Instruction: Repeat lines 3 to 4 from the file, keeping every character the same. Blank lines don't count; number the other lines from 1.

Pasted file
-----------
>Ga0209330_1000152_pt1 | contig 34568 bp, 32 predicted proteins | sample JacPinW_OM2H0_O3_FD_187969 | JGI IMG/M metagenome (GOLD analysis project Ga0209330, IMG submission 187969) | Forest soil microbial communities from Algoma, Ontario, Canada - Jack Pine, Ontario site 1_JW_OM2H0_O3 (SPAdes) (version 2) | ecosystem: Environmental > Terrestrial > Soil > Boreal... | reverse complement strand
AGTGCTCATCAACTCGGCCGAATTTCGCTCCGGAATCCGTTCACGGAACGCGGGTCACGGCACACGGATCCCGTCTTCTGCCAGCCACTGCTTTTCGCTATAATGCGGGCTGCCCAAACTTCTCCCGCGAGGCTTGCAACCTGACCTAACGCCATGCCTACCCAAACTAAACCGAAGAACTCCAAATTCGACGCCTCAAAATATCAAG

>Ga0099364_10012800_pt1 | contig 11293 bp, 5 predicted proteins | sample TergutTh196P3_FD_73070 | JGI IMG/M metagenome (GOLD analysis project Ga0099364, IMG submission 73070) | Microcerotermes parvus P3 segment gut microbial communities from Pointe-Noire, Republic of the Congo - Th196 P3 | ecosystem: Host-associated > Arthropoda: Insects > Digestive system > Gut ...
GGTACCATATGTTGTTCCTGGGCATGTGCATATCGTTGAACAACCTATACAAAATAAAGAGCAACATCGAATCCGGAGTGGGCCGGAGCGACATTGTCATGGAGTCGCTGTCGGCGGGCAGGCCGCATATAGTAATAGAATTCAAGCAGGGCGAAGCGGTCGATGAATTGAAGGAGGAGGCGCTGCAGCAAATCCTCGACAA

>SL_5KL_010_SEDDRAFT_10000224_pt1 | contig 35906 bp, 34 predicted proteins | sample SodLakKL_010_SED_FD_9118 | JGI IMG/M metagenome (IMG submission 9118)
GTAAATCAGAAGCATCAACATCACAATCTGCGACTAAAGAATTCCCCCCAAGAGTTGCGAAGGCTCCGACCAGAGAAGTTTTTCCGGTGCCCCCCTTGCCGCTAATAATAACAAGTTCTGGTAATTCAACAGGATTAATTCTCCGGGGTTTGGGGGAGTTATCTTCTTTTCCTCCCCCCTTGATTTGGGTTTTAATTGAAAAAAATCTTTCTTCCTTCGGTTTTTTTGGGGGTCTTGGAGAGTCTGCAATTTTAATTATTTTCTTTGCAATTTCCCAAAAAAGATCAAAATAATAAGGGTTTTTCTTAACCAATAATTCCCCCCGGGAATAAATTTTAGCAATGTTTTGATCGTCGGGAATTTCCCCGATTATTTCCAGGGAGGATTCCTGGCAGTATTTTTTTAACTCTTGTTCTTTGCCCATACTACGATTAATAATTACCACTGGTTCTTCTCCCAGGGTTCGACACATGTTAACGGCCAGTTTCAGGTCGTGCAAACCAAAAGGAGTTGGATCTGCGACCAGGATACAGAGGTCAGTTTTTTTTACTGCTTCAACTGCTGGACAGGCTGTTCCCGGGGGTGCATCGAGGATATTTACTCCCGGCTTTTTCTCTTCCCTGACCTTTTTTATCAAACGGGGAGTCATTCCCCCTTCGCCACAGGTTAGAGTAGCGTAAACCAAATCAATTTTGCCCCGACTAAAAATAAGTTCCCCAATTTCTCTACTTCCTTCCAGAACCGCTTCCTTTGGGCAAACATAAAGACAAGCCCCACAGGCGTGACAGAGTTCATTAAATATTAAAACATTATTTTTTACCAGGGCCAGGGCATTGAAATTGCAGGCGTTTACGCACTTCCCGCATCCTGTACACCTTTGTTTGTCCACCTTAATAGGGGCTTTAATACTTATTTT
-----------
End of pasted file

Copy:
>Ga0099364_10012800_pt1 | contig 11293 bp, 5 predicted proteins | sample TergutTh196P3_FD_73070 | JGI IMG/M metagenome (GOLD analysis project Ga0099364, IMG submission 73070) | Microcerotermes parvus P3 segment gut microbial communities from Pointe-Noire, Republic of the Congo - Th196 P3 | ecosystem: Host-associated > Arthropoda: Insects > Digestive system > Gut ...
GGTACCATATGTTGTTCCTGGGCATGTGCATATCGTTGAACAACCTATACAAAATAAAGAGCAACATCGAATCCGGAGTGGGCCGGAGCGACATTGTCATGGAGTCGCTGTCGGCGGGCAGGCCGCATATAGTAATAGAATTCAAGCAGGGCGAAGCGGTCGATGAATTGAAGGAGGAGGCGCTGCAGCAAATCCTCGACAA